Once you’ve knocked back a few sips of the 14yo it’s worth holding the glass up to the light and contemplating the colour, which should be a dark amber. The reason I make mention of this is that the 14yo is not aged in the sherry casks that the colour suggests, but rather ex-bourbon hogsheads.

The answer to this conundrum will cause some to shrug their shoulders unconcernedly and others to foam at the mouth in righteous indignation: caramel e150a. Why Oban chooses to use artificial colouring, while other premium distilleries go to great pains to point out that they keep their own products au naturale, is a secret known only to the Obanites. Whether or not it’s presence affects the flavour of the 14yo I will leave up to your own distinguished palates, fellow wafflers.

The small size of Oban definitely works in its favour, allowing it time to lovingly craft a quirky and interesting product that does not hurt the wallet too much. The 14yo is certainly a delightful and evocative drop; and unlike the pesky wild haggis, is relatively easy to track down for those curious to discover the ‘west highland’ flavour.

★★★

A Very Waffly Christmas

A very waffly Christmas

And so we reach the end of another year. There have been many drams downed, drunken selfies taken, and outrageous tasting notes invented. But stick around, there is so much more in store for Whisky Waffle! Soon we’ll be revealing the winners of the coveted Waffle Awards for 2015. We are debuting a new guest reviewer: the Cynical Scotsman himself! And we have a new ‘event week’ lined up for 2016. Until then, have a merry as well as a “merry” Christmas. Stay safe and keep on waffling.

Nick and Ted

Whisky Live to Hit Melbourne This Weekend!

Posted by Nick and Ted

Whisky Live promo pic

Scores of whiskies, two boys, one room… sounds like a decent weekend!

That’s right, the Whisky Waffle boys are making their way across the pond to the Melbourne leg of Australia’s premiere whisky festival. The session features whiskies from and home and and away, ranging from the Glenlivet Founders Reserve, the Hibiki 17yo and the new Laprohaig 15yo to the Starward Wine Cask Edition 1, the Dry Fly Straight Wheat Whisky, and the NZ Whisky Co 1987 27yo Single Malt. The boys are also very excited for the opportunity to meet Eddie Russell of the Wild Turkey distillery and Russells Reserve fame.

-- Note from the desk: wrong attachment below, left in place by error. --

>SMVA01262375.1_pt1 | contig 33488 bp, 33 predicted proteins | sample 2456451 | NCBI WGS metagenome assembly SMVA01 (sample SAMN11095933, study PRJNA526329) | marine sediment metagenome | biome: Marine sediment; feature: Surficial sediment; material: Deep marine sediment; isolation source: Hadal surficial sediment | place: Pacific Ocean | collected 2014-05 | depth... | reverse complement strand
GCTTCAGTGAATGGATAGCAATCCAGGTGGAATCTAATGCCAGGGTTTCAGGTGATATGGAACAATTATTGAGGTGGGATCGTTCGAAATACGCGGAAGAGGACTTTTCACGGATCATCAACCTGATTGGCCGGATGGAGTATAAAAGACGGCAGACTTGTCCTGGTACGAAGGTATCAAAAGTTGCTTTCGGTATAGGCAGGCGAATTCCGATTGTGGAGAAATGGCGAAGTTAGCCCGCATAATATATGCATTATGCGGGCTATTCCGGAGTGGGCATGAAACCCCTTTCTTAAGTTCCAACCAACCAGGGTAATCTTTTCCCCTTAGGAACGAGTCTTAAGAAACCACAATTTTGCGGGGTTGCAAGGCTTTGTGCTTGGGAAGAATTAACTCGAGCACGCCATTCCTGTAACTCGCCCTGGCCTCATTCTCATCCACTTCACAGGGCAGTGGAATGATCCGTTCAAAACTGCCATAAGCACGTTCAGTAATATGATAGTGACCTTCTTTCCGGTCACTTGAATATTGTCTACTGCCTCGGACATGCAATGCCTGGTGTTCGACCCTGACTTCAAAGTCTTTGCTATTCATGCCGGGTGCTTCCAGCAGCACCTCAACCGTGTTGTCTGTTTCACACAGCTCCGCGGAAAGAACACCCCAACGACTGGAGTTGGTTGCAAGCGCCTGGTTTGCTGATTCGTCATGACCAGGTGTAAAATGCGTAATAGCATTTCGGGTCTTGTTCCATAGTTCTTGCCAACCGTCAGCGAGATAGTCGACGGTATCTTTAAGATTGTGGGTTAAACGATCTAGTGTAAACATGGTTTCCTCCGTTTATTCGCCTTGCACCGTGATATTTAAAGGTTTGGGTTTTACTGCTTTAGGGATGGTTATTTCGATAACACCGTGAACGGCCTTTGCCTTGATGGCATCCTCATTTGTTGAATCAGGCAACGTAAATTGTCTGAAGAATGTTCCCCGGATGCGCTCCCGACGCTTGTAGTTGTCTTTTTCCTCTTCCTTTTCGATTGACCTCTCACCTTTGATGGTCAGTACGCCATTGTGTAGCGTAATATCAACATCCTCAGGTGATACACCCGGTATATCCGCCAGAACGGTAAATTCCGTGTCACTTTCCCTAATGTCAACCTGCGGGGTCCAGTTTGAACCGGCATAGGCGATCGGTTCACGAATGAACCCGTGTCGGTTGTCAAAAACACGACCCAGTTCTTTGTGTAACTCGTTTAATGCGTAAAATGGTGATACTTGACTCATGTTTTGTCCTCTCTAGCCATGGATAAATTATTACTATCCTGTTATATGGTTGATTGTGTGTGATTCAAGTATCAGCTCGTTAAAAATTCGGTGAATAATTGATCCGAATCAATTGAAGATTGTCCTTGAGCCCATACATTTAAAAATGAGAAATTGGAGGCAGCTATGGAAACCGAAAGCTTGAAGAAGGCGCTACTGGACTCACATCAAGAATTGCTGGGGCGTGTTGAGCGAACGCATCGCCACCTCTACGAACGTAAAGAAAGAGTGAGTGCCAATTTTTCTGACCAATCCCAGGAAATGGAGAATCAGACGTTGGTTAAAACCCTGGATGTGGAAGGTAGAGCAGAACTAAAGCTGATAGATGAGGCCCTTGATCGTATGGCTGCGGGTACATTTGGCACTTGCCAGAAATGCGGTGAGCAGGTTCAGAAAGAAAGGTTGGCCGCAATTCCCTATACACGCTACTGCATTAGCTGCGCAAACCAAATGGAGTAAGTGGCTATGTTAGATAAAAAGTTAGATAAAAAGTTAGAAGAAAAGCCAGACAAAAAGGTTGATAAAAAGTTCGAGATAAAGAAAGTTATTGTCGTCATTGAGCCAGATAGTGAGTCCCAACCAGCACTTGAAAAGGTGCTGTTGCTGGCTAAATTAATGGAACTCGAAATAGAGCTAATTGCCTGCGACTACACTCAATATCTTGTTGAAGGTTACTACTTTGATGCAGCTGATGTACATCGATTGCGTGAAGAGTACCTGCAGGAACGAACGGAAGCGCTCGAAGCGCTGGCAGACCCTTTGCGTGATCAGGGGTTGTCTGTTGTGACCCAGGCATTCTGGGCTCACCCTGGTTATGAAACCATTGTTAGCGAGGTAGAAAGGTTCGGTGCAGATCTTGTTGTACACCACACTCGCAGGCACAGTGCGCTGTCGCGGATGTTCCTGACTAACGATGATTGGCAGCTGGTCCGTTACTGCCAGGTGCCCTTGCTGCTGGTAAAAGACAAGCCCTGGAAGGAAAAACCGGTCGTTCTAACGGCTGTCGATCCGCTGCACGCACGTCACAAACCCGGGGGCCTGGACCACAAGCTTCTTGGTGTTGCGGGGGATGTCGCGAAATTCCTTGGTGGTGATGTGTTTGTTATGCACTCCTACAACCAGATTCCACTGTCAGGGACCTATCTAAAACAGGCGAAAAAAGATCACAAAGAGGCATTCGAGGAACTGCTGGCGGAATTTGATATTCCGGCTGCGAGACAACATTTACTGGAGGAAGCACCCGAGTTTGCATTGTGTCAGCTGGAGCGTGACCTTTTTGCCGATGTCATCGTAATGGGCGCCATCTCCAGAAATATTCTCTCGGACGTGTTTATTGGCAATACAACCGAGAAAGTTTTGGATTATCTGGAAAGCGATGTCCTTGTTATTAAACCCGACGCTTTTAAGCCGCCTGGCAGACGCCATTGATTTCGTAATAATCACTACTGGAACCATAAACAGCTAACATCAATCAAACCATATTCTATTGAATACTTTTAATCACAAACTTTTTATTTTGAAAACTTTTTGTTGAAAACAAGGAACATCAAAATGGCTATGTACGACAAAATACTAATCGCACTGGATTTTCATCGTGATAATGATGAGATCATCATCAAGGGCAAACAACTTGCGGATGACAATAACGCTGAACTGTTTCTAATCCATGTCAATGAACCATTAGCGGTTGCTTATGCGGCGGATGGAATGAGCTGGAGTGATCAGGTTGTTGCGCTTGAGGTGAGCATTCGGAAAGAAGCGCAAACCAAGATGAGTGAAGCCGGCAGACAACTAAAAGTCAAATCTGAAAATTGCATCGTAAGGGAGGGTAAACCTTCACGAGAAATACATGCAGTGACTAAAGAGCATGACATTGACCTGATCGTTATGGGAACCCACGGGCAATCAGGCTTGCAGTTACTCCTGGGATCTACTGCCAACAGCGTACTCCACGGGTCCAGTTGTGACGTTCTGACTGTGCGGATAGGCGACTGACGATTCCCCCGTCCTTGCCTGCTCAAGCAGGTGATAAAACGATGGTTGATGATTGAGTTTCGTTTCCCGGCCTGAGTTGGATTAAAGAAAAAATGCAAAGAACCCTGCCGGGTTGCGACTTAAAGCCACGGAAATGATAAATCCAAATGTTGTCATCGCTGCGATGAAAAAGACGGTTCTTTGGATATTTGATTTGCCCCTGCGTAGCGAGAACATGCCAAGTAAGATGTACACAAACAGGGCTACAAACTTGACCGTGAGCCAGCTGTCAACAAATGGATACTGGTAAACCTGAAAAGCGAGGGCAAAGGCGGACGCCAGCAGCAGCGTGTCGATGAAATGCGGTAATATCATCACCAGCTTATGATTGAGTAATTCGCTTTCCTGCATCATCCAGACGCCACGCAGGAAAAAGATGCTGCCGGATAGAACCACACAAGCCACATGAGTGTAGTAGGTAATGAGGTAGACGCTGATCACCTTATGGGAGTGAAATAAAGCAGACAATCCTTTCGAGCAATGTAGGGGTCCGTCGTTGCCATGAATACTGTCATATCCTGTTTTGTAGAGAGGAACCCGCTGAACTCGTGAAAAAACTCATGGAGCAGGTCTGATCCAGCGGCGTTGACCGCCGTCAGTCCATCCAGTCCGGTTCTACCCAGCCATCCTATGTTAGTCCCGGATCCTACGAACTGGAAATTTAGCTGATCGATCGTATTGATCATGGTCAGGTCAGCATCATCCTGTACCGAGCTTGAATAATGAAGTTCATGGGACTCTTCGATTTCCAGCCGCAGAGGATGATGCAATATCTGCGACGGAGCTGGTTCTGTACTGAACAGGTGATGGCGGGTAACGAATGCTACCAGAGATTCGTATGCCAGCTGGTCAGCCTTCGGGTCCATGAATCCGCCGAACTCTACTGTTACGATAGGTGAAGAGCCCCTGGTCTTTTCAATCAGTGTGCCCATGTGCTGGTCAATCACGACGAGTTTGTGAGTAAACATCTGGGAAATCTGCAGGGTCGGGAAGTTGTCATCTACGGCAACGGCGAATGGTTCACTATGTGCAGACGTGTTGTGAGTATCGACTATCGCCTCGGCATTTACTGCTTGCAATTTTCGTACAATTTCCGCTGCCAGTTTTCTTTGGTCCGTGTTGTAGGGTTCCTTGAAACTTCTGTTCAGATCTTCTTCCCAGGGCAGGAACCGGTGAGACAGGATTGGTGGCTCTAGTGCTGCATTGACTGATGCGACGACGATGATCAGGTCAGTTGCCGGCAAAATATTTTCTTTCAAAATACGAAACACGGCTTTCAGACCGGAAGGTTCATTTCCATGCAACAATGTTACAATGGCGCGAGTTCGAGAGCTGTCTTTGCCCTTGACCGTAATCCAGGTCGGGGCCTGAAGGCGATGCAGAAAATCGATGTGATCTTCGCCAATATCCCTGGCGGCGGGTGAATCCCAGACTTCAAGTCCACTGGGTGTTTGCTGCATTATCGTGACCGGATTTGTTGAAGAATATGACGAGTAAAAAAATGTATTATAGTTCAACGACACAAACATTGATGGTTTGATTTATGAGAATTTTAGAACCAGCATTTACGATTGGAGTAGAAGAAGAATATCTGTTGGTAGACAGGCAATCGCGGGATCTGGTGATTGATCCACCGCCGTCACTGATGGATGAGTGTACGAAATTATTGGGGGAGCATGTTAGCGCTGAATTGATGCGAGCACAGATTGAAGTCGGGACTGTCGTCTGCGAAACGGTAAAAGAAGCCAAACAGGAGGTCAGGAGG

Stay tuned for increasingly creative tweets as the day wears on, and give us a shout out via Twitter or Facebook (or the blog) if you want a personalised on-the-spot review or musing about something on the day. We will be attending the (sold-out) Saturday (25/7) afternoon session starting at 1pm, although we believe there are still tickets left for Friday (24/7) and Saturday (25/7) evenings (don’t quote us on that).

For more information, including the full whisky list, you can visit the official event website here.

See you on the floor when the Whisky goes Live!

Ardbeg Perpetuum

Reviewed by: Ted

Ardbeg Perpetuum

200 years might not be infinity, but it’s certainly a long time to be producing whisky. Ardbeg distillery, nestled on the coast of Islay, is to be heartily congratulated for reaching such a momentous milestone.

The distillers at Ardbeg love a good special edition release, and in celebration of their big birthday they have brought forth the Perpetuum. The whisky celebrates the love, dedication and skill of its creators, acknowledging that while times and technology change, no machine will ever be able to recreate the spark of the human touch.

It’s certainly a beautiful object to gaze upon, with shiny silver labels, a Celtic braid infinity symbol and PERPETUUM surrounding the box in monolithic black letters. Oh my goodness the 47.4% spirit inside is a worthy representative of Ardbeg’s art. Just to look at it’s a gorgeous pale, silky gold with a subtle peach tinge.

The nose is delicate and creamy, and has delicious buttery shortbread infused with a hint of sea salt. Twining through is a touch of fine smoked meats, smouldering driftwood and hot malt. The first sip delivers rich, woody smoke to float over the tongue. Underneath sits a pool of salty mineral-rich water with the occasional mandarine bobbing around in it, counterpointed by a sharp bittersweet herbal finish that lingers on. As the bottle says, it almost seems to be never ending.

The Perpetuum is a snapshot of the last 200 years of whisky making at Ardbeg, and hints at the way forward into the next 200 years. Like the infinity symbol the represents it, hopefully we will be coming back to the Perpetuum, and indeed all Ardbegs, again and again for many years to come.

★★★